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Steven P. Stanos, DO

Steven P. Stanos, DO currently serves as Executive Medical Director of Rehabilitation and Performance Medicine, Swedish Pain Services at the Swedish Health System in Seattle, Washington. Aside from directing pain management services for the hospital system, he also leads Swedish's pain rehabilitation center, Functional Restoration, an integral part of the pain medicine continuum of care. In addition to his work with Swedish Health System, he is active with committees work at Providence St. Joseph Health related to the system integration of pain management including primary and specialty care. Prior to joining Swedish and Providence, he served as medical director of the Center for Pain Management at the Rehabilitation Institute of Chicago (RIC) Northwestern University Medical School from 2002-2014, and served as an Assistant Professor at Northwestern University Feinberg School of Medicine and program-co chair of the multidisciplinary pain fellowship.

Dr. Stanos is board certified in physical medicine and rehabilitation and pain medicine by the American Board of Pain Medicine and by the American Board of Anesthesia.

Dr. Stanos is a Past President of the American Academy of Pain Medicine and serves on the Board of Directors of the American Board of Pain Medicine. He served as a panel member on the Service Delivery and Reimbursement work group for the National Pain Strategy, an invited consultant to the CDC for the CDC Opioid Guideline for Prescribing Opioids for Chronic Pain, and as a work group member for Healthy People 2020 and Healthy People 2030. He is active with the American Academy of Physical Medicine and Rehabilitation and has served as the co- chair of education for the Pain and Neuromuscular Council.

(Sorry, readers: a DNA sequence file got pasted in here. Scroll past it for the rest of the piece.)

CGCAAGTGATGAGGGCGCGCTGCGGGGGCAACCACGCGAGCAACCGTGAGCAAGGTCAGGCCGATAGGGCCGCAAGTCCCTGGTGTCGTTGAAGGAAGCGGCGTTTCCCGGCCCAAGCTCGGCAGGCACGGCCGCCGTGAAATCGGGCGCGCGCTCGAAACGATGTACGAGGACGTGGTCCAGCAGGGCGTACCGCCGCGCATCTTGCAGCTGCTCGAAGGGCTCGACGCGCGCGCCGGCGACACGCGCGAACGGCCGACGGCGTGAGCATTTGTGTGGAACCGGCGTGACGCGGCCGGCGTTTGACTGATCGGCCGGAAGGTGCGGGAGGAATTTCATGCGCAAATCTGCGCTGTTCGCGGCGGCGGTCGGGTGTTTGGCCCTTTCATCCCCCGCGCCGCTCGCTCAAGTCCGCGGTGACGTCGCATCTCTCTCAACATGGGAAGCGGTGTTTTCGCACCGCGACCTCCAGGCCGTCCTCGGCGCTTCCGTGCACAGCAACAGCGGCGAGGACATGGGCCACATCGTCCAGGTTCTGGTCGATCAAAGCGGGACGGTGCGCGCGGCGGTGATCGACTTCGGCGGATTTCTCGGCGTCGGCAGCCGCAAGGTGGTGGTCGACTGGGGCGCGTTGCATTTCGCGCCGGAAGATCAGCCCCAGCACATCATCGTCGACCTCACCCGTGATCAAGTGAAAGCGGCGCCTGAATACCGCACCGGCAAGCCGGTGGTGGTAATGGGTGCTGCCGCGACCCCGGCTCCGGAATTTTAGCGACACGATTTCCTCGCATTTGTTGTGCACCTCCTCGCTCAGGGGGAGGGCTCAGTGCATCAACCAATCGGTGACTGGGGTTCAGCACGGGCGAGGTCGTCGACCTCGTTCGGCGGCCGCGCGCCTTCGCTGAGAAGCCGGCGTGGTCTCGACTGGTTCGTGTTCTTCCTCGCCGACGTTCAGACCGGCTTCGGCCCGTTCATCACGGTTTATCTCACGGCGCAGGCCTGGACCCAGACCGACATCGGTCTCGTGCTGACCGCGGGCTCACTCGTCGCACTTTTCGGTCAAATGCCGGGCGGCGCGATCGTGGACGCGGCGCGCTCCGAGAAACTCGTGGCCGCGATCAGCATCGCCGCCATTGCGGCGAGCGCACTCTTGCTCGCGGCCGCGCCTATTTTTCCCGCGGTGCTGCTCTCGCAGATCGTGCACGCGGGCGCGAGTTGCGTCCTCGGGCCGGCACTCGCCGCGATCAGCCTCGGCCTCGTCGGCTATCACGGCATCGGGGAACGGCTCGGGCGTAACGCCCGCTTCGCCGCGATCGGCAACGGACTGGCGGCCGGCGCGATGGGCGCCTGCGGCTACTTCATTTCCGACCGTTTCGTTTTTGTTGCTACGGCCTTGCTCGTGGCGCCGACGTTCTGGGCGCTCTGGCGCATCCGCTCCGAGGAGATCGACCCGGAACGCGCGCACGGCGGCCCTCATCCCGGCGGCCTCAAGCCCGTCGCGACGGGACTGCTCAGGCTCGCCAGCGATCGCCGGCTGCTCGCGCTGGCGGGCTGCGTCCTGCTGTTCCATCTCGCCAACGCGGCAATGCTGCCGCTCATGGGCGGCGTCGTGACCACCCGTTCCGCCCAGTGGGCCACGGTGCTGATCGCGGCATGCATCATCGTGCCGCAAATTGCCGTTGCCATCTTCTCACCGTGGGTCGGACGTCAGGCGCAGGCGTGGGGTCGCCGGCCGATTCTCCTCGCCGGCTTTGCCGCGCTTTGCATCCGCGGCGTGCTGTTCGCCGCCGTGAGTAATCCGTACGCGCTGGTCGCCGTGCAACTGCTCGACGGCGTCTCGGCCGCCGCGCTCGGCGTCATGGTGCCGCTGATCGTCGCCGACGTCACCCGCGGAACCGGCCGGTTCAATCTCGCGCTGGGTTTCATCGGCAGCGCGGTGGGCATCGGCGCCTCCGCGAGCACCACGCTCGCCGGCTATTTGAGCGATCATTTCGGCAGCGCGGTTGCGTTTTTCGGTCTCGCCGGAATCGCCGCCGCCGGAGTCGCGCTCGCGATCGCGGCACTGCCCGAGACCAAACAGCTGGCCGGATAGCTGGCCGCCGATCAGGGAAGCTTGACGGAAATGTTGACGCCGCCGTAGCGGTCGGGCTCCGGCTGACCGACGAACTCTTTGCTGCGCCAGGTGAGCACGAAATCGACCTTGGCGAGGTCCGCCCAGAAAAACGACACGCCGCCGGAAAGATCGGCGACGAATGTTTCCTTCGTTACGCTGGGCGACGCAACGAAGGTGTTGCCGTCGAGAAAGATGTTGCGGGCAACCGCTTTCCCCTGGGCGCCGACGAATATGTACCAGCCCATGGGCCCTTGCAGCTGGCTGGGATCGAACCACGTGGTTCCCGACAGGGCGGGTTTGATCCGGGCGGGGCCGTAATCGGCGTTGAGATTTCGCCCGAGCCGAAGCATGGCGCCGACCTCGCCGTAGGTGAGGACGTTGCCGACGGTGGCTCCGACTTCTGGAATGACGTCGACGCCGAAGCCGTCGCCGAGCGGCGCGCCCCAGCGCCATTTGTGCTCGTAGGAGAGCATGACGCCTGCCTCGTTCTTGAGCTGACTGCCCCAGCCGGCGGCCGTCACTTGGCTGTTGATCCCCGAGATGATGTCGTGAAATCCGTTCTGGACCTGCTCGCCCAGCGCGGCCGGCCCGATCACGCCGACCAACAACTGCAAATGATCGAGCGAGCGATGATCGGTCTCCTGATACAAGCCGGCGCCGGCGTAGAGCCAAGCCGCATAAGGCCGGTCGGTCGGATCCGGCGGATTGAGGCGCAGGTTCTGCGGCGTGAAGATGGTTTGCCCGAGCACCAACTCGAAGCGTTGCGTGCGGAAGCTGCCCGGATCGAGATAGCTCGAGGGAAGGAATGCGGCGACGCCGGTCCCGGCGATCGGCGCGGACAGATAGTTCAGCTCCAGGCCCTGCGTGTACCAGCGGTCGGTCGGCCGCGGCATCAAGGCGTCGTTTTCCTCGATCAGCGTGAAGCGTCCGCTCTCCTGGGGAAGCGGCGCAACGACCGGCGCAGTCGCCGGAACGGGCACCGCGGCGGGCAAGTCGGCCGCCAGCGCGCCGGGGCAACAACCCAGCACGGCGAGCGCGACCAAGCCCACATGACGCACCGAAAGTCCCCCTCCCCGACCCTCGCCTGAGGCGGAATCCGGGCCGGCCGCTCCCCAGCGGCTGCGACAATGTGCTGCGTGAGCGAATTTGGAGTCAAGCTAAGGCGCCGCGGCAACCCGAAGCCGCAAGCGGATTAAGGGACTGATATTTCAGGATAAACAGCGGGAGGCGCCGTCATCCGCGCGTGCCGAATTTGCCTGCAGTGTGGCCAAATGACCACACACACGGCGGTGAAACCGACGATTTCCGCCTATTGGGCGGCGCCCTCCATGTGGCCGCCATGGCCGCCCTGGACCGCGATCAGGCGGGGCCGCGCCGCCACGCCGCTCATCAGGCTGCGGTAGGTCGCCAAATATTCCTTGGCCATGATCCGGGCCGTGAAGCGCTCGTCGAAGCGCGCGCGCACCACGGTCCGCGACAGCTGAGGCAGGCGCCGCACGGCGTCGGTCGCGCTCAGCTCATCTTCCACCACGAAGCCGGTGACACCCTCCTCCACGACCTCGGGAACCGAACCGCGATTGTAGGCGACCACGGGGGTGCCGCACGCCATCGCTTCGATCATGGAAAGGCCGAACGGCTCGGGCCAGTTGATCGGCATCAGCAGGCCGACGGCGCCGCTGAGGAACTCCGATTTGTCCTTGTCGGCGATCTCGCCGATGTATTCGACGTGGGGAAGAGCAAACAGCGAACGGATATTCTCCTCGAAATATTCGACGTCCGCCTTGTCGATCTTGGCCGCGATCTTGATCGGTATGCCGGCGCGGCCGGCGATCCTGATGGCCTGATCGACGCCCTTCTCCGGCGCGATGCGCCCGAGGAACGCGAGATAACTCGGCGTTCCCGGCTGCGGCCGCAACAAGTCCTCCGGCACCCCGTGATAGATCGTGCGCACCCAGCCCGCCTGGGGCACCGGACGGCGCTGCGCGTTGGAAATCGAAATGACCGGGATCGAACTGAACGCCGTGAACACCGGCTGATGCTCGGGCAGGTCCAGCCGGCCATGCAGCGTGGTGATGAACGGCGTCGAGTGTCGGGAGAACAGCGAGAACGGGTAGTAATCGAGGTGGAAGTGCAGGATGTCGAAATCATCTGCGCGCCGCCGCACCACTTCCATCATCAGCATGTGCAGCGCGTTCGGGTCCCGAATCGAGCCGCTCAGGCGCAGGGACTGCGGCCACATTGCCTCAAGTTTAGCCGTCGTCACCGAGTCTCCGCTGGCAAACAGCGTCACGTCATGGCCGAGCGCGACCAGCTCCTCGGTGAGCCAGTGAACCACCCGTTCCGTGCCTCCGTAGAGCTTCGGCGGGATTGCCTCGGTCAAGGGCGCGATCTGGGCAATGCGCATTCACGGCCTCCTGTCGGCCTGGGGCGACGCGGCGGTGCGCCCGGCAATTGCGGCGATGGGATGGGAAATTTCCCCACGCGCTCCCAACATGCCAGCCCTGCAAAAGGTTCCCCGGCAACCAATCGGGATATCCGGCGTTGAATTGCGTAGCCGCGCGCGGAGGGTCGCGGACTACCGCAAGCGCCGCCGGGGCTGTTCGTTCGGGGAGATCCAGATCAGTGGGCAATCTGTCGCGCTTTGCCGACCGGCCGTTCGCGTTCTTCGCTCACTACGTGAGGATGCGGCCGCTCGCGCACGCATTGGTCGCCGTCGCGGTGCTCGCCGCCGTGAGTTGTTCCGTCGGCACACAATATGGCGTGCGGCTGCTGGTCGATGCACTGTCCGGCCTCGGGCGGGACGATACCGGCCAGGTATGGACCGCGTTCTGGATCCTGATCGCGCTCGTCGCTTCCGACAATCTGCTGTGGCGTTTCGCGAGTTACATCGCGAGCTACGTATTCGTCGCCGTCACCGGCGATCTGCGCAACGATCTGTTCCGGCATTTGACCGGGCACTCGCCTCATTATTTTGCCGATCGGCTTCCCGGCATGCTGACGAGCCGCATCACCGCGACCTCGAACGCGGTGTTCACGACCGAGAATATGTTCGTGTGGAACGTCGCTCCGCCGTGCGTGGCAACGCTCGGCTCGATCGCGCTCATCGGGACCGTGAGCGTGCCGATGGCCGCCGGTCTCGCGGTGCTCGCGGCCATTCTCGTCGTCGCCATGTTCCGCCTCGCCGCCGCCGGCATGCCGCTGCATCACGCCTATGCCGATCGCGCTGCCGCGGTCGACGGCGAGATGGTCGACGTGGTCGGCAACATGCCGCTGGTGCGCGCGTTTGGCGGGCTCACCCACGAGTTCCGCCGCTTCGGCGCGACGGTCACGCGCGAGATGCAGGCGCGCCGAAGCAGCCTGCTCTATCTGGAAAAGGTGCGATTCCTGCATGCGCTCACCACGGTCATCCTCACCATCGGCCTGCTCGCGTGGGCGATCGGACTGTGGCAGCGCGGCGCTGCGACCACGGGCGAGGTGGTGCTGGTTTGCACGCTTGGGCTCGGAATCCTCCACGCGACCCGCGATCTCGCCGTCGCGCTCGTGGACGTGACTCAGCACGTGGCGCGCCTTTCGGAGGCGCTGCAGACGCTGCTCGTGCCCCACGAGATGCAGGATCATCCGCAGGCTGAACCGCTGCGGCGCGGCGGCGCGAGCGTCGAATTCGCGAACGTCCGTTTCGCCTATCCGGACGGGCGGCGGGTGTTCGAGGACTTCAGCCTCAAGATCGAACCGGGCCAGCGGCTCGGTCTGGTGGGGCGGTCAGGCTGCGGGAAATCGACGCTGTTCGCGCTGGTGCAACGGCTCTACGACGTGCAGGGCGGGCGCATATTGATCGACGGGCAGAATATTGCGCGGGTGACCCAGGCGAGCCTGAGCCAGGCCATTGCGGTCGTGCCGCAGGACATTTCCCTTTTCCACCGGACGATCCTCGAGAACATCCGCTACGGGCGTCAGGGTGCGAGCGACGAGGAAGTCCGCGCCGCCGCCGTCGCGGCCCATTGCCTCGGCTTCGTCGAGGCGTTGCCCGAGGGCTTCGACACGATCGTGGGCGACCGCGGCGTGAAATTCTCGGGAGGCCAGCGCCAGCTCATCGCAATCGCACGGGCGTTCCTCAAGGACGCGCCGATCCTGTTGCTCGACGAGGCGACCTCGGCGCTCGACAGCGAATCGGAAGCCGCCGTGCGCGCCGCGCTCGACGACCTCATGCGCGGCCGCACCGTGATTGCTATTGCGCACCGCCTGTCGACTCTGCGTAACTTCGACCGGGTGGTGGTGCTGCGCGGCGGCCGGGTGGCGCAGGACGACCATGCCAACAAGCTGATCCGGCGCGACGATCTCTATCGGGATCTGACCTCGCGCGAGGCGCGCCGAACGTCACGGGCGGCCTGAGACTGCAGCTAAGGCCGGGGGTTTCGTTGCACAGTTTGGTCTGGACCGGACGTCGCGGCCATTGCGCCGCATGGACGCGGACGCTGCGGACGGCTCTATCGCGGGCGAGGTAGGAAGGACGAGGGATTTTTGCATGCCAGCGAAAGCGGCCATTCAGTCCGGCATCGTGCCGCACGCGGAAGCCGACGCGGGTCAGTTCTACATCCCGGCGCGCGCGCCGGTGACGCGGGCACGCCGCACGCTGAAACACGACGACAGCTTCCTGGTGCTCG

Dr. Stanos's work also includes ongoing educational initiatives for primary care, pain medicine, and physical medicine specialists around the United States and abroad. Dr. Stanos has published numerous scientific articles and book chapters related to pain management. He has been involved in the development and publication of treatment guidelines related to rehabilitation approaches for chronic pain and low back pain conditions. He also serves on the editorial board for the journal Pain Medicine and as a reviewer for other pain and rehabilitation journals.

A Mayday Foundation Advocacy fellow in 2013, Dr. Stanos's advocacy has continued to focus on increasing awareness and access for inter-disciplinary biopsychosocially-based pain care for patients suffering with chronic pain. In 2014, the University of Washington Department of Pain Medicine awarded Dr. Stanos with the John J. Bonica, MD lecture. He has appeared on CNN, National Public Radio, Fox News, regional print, and television news covering various topics related to pain medicine and pain rehabilitation.

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Fibromyalgia and Parenting

Ask the Expert


As I watch other parents with kids, I wonder how my fibromyalgia symptoms will hamper my efforts to be an active parent. What can I do to balance my energy, play with my kids and still take good care of myself?